This paper investigates the long-term implications of climate change on global migration and inequality. Accounting for the effects of changing temperatures, sea levels, and the frequency and intensity of natural disasters, we model the impact of climate change on productivity and utility in a dynamic general equilibrium framework. By endogenizing people’s migration decisions across millions of $5 \times 5$ km spatial cells, our approach sheds light on the magnitude and dyadic, education-specific structure of human migration induced by global warming. We find that climate change strongly intensifies global inequality and poverty, reinforces urbanization, and boosts migration from low- to high-latitude areas. Median projections suggest that climate change will induce a voluntary and a forced permanent relocation of 62 million working-age individuals over the course of the 21st century. Overall, under current international migration laws and policies, only a small fraction of people suffering from the negative effects of climate change manages to move beyond their homelands. We conclude that it is unlikely that climate shocks will induce massive international flows of migrants, except under combined extremely pessimistic climate scenarios and highly permissive migration policies. In contrast, poverty resulting from climate change is a real threat to all of us.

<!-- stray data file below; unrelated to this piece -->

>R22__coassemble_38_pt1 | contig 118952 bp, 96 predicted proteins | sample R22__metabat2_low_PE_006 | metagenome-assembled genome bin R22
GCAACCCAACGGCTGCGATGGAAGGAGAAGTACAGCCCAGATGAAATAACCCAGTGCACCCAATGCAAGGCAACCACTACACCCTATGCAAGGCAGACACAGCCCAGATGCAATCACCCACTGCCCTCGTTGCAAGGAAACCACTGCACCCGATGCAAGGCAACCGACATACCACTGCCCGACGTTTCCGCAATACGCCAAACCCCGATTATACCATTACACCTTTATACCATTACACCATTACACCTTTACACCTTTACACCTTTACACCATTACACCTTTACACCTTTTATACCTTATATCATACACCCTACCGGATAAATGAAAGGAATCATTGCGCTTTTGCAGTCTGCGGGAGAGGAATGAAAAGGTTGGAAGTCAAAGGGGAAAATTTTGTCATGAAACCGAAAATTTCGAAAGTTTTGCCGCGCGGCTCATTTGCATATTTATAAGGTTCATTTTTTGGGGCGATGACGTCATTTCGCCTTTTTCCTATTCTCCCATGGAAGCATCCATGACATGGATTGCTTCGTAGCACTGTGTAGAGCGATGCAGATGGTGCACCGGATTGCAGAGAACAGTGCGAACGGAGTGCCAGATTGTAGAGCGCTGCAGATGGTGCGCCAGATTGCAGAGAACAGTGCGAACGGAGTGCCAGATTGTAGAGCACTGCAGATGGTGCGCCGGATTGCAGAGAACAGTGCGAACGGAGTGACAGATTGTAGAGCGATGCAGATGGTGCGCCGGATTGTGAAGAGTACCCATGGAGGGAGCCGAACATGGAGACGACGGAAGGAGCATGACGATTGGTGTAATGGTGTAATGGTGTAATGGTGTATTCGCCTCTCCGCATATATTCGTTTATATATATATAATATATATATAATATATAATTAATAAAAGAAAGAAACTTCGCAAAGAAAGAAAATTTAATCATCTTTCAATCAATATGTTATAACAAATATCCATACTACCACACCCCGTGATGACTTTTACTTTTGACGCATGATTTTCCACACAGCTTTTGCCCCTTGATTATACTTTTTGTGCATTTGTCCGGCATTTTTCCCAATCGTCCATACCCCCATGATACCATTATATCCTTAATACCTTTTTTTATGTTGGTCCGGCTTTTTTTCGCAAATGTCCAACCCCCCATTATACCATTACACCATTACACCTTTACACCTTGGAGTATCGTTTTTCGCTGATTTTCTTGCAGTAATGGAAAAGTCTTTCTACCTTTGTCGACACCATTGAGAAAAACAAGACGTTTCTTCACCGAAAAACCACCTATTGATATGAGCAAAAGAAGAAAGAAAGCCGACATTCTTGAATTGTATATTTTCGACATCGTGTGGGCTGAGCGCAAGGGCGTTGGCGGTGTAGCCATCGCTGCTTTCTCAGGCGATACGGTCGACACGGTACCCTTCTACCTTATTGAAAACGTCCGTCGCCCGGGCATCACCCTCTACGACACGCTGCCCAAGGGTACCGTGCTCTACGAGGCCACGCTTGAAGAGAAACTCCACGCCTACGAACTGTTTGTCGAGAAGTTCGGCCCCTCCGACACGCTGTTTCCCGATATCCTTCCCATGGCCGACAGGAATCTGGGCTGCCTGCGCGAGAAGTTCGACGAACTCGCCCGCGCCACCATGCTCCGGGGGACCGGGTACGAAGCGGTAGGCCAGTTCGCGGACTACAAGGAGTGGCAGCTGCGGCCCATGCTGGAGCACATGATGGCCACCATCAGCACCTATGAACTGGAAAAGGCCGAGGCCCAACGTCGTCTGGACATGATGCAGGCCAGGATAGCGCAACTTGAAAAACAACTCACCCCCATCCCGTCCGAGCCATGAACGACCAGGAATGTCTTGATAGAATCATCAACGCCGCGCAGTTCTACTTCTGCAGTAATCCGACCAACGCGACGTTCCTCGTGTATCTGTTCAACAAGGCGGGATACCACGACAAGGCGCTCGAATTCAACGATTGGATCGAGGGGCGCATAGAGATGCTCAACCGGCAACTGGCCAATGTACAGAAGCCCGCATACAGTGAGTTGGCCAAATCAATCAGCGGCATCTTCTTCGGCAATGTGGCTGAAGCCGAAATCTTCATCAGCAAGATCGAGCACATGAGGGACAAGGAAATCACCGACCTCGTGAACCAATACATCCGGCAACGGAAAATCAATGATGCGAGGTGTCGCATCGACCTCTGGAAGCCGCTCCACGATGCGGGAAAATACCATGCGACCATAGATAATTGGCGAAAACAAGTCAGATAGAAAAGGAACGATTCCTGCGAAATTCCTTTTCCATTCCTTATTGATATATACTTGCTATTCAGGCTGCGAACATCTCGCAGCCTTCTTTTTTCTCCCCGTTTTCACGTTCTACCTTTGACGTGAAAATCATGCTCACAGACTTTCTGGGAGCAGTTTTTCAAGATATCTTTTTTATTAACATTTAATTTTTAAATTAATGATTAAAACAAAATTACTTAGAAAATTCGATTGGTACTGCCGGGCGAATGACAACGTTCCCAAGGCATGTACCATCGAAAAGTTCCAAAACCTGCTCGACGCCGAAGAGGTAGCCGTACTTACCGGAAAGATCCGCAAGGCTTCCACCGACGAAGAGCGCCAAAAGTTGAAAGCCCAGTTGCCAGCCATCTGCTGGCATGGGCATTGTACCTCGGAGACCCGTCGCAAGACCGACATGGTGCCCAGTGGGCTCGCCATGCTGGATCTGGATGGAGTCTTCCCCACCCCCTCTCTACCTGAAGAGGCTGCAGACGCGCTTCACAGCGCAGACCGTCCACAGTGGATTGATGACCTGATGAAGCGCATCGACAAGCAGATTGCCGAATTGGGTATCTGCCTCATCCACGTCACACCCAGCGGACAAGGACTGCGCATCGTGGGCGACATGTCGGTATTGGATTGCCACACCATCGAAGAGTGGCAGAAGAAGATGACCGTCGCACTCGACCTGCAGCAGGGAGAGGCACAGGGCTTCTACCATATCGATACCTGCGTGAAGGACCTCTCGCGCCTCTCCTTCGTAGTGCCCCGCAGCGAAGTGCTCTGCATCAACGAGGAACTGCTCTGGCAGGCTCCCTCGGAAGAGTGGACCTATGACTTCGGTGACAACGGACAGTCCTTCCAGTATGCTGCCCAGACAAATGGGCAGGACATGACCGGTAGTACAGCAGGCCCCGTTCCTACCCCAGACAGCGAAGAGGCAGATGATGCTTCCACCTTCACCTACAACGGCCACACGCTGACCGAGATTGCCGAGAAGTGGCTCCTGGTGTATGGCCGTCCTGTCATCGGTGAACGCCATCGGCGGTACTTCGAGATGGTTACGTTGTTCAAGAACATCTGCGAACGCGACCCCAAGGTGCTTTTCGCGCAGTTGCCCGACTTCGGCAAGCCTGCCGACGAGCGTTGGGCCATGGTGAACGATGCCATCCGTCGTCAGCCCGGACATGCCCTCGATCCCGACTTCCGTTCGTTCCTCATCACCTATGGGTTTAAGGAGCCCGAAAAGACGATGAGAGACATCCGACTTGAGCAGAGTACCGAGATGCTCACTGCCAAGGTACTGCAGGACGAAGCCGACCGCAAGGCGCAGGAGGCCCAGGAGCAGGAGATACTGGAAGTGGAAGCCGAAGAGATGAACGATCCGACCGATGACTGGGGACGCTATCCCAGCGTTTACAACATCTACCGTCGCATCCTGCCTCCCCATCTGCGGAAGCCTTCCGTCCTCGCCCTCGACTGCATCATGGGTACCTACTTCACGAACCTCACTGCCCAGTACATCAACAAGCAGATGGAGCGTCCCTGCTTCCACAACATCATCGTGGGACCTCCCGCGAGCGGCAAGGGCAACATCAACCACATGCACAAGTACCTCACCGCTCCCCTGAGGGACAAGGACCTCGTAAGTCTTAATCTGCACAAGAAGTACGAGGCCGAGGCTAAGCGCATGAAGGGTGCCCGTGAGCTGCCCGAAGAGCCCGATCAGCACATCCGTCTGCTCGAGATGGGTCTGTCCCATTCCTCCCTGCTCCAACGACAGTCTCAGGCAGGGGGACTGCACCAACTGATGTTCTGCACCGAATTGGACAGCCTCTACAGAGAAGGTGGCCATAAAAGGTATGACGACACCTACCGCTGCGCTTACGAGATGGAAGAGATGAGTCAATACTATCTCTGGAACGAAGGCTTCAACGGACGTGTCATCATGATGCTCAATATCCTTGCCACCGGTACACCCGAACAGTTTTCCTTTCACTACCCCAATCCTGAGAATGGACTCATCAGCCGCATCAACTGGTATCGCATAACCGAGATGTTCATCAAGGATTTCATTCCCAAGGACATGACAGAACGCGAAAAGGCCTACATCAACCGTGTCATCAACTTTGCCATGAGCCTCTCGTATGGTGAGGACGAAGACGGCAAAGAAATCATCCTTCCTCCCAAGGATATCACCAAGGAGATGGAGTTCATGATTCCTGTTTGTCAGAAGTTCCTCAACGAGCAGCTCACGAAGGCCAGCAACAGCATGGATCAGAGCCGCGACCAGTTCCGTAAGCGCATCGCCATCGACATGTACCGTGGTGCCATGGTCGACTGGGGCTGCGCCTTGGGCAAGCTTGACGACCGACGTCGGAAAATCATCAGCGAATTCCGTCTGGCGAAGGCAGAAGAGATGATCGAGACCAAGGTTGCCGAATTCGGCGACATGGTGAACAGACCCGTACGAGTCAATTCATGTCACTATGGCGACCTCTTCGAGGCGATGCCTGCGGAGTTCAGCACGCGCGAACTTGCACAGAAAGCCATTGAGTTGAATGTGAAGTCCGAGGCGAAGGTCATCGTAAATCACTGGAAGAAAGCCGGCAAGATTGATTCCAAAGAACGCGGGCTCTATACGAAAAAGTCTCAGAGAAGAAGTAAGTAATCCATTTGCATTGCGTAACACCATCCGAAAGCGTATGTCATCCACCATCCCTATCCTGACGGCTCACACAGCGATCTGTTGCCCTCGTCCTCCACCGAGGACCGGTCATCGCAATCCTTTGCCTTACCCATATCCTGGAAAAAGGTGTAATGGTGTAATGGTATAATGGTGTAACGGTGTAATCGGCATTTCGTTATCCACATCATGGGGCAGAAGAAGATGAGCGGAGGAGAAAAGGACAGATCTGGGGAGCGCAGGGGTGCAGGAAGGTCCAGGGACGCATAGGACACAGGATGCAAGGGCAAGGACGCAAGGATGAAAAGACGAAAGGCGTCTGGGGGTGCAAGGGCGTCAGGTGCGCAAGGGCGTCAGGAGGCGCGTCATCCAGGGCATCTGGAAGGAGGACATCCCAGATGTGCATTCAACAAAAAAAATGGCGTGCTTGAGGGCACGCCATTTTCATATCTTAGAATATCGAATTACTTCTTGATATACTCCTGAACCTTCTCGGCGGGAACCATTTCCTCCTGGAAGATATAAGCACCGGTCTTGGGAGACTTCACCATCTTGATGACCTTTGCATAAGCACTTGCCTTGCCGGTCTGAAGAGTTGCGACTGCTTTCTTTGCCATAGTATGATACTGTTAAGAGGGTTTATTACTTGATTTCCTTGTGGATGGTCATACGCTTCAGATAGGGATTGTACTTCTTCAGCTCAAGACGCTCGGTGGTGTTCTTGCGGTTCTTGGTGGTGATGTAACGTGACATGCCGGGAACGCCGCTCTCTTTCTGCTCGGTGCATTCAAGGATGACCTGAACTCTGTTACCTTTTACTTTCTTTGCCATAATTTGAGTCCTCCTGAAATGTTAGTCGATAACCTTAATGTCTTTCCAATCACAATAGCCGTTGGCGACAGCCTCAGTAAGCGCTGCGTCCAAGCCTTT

- human migration
- natural disasters